Wednesday, June 10, 2009

Detroit enters the Fifth Dimension

If you are a career auto executive in Detroit today you must feel like someone "electrified" the municipal water supply. Chrysler is now owned by a foreign automaker that hasn't sold cars in the US in over 30 years (FIAT). GM is busy divesting itself of just about everything but Chevrolet. Saturn is being sold to Roger Penske who is said to be considering filling the showrooms with Renault Samsung products which are actually Nissans built by South Koreans. Opel(GM's Euro Division) has been sold to Canadian parts giant Magna International. No one can guess where they plan to sell cars. Doesn't matter much since no one has any idea when Americans will start buying cars again and what they will want when they do.

Two days ago a municipal dump truck totalled my sister's beloved Honda CRV so she's in the market.She lives less than 100 miles from ground zero in Detroit but the Chevy Cobalt she got as a rental is making her cringe at the thought of buying American. Tata Motors of India is said to be thinking of bringing their "cheapest car in the world" Nano to the States if they can somehow cobble it into compliance with US safety standards. They already are partnered up with Chrysler's Italian owners to build Fiats under license in India. The Beat Goes On.

All this has me thinking about what the signature American car for The Great Recession might look like.Citroen (which along with it's partner Peugeot are about the only manufacturers not being mentioned in current US scenarios) once tackled this problem in post WWII France. They spec'd a car that would carry a family across the rutted fields to market without breaking the bushel of eggs in the back seat. It needed to be simple, reliable and affordable by nearly all. The result of this design exercise was the 2CV which sold without many changes for more than 40 years.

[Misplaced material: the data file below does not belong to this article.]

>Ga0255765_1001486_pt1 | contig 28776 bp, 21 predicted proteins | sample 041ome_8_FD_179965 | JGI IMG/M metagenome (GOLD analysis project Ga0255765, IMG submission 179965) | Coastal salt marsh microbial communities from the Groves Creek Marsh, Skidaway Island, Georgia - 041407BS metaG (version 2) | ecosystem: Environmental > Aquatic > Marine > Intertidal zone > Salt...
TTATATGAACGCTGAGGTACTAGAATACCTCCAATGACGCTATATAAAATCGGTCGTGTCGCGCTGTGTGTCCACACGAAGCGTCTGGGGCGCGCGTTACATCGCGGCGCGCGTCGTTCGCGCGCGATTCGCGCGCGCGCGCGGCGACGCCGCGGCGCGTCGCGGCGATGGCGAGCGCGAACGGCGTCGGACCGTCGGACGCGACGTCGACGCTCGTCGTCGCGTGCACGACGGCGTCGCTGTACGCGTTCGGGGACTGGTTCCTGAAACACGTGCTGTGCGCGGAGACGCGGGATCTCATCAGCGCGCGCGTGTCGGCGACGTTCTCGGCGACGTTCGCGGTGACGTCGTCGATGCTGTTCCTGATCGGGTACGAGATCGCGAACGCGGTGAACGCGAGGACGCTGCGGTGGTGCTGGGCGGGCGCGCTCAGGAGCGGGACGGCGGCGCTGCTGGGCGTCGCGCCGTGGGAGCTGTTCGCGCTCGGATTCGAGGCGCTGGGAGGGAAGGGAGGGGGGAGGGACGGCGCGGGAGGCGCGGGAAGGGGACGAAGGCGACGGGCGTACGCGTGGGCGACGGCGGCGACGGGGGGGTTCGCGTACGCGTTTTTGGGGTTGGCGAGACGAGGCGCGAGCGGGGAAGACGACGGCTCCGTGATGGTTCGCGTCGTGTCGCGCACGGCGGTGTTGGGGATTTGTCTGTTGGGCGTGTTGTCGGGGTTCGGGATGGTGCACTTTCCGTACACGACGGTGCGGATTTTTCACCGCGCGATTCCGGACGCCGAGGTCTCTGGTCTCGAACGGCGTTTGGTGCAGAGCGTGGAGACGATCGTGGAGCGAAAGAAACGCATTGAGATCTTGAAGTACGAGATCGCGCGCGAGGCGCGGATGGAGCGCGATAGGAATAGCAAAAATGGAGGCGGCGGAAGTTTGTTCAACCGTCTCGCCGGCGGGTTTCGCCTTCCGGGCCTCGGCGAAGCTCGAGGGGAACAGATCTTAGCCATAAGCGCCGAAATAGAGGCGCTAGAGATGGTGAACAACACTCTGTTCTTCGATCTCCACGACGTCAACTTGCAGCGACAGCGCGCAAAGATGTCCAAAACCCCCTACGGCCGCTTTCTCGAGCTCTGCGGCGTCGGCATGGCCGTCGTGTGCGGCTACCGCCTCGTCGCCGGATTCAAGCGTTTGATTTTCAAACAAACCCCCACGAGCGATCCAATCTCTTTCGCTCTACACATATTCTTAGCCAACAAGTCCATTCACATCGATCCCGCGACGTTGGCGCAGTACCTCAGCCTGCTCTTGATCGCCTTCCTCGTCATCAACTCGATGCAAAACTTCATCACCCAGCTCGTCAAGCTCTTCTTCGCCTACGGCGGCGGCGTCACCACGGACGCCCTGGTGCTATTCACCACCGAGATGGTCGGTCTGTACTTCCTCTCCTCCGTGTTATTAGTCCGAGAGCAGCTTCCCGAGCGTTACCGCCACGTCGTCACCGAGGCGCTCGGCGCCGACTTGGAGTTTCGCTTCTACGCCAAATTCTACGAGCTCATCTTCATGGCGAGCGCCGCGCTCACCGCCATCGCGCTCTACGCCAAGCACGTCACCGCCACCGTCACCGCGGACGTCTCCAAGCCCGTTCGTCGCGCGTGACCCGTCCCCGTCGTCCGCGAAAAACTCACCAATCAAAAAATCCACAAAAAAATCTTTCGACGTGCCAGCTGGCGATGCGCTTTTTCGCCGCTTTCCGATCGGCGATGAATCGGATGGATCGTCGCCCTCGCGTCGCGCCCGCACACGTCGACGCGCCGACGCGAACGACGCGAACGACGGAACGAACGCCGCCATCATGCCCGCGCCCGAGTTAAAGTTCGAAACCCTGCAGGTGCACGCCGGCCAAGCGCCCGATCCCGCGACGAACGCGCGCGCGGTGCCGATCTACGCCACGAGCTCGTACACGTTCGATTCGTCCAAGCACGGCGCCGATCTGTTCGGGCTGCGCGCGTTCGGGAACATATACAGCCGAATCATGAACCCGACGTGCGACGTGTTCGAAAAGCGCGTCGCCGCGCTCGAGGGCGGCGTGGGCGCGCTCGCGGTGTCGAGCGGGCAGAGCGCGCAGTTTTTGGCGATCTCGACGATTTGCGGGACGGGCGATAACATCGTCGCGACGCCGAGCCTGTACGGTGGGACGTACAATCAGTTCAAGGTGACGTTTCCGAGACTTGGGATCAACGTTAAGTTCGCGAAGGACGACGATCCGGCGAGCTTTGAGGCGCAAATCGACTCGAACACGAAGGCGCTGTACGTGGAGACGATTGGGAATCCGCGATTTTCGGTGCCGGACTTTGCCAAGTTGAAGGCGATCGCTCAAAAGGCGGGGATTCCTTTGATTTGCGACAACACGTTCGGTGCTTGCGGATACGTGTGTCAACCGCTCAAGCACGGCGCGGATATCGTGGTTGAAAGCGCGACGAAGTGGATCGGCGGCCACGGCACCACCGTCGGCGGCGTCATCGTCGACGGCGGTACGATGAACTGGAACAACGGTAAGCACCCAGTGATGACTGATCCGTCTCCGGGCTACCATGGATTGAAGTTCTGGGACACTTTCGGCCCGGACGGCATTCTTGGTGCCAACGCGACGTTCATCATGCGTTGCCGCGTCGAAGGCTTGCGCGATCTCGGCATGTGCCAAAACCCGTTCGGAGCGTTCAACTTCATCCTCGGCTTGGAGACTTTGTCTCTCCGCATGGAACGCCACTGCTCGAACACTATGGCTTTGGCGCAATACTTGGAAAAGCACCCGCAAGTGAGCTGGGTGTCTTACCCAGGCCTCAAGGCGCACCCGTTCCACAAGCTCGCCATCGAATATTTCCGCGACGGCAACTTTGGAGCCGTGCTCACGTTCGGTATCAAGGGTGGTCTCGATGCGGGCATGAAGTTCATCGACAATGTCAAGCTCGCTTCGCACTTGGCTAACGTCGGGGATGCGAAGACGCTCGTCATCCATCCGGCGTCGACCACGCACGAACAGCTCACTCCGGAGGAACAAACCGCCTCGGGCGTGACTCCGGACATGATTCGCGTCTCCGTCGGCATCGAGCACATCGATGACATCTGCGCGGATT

Of course a design like this looks silly to modern eyes but that's not the point. It met the needs of it's time in a radical and innovative way and at a price point that allowed a working family to afford and maintain a new car. It created jobs for French people while doing so. While it made for a very leisurely vacation to the mountains it would do almost everything else people wanted a car for quite adequately and at low cost. Besides, you can't really take much of a vacation if you have a cow at home that needs milking.

My fervent hope is that Detroit's current acid dream yields a vehicle that meets those same criteria, produces it domestically, and with the same lasting joie de vivre. American style.

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